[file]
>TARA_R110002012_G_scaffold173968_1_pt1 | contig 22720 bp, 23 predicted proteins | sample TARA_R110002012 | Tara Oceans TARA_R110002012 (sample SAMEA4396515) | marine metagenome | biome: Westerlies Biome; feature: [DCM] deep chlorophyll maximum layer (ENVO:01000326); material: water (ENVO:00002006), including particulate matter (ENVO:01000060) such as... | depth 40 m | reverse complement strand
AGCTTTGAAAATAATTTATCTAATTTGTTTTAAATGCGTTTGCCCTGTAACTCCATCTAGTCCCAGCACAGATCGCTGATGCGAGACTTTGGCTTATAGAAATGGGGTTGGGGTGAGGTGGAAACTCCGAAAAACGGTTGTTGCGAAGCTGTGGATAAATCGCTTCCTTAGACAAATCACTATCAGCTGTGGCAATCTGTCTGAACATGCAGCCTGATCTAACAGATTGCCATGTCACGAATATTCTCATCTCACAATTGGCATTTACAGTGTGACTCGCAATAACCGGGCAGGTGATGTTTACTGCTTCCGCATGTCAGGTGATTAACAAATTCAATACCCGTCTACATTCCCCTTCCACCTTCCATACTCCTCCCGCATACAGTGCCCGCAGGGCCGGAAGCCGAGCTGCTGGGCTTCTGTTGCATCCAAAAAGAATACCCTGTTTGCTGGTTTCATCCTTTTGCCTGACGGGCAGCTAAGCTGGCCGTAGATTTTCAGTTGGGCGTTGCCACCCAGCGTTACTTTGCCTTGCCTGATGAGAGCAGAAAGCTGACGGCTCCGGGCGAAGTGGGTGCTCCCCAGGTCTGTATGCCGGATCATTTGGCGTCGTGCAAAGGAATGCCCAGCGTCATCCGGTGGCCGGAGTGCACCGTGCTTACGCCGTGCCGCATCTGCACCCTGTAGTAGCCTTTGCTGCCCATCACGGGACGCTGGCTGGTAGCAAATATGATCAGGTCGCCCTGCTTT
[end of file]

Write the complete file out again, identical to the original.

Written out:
>TARA_R110002012_G_scaffold173968_1_pt1 | contig 22720 bp, 23 predicted proteins | sample TARA_R110002012 | Tara Oceans TARA_R110002012 (sample SAMEA4396515) | marine metagenome | biome: Westerlies Biome; feature: [DCM] deep chlorophyll maximum layer (ENVO:01000326); material: water (ENVO:00002006), including particulate matter (ENVO:01000060) such as... | depth 40 m | reverse complement strand
AGCTTTGAAAATAATTTATCTAATTTGTTTTAAATGCGTTTGCCCTGTAACTCCATCTAGTCCCAGCACAGATCGCTGATGCGAGACTTTGGCTTATAGAAATGGGGTTGGGGTGAGGTGGAAACTCCGAAAAACGGTTGTTGCGAAGCTGTGGATAAATCGCTTCCTTAGACAAATCACTATCAGCTGTGGCAATCTGTCTGAACATGCAGCCTGATCTAACAGATTGCCATGTCACGAATATTCTCATCTCACAATTGGCATTTACAGTGTGACTCGCAATAACCGGGCAGGTGATGTTTACTGCTTCCGCATGTCAGGTGATTAACAAATTCAATACCCGTCTACATTCCCCTTCCACCTTCCATACTCCTCCCGCATACAGTGCCCGCAGGGCCGGAAGCCGAGCTGCTGGGCTTCTGTTGCATCCAAAAAGAATACCCTGTTTGCTGGTTTCATCCTTTTGCCTGACGGGCAGCTAAGCTGGCCGTAGATTTTCAGTTGGGCGTTGCCACCCAGCGTTACTTTGCCTTGCCTGATGAGAGCAGAAAGCTGACGGCTCCGGGCGAAGTGGGTGCTCCCCAGGTCTGTATGCCGGATCATTTGGCGTCGTGCAAAGGAATGCCCAGCGTCATCCGGTGGCCGGAGTGCACCGTGCTTACGCCGTGCCGCATCTGCACCCTGTAGTAGCCTTTGCTGCCCATCACGGGACGCTGGCTGGTAGCAAATATGATCAGGTCGCCCTGCTTT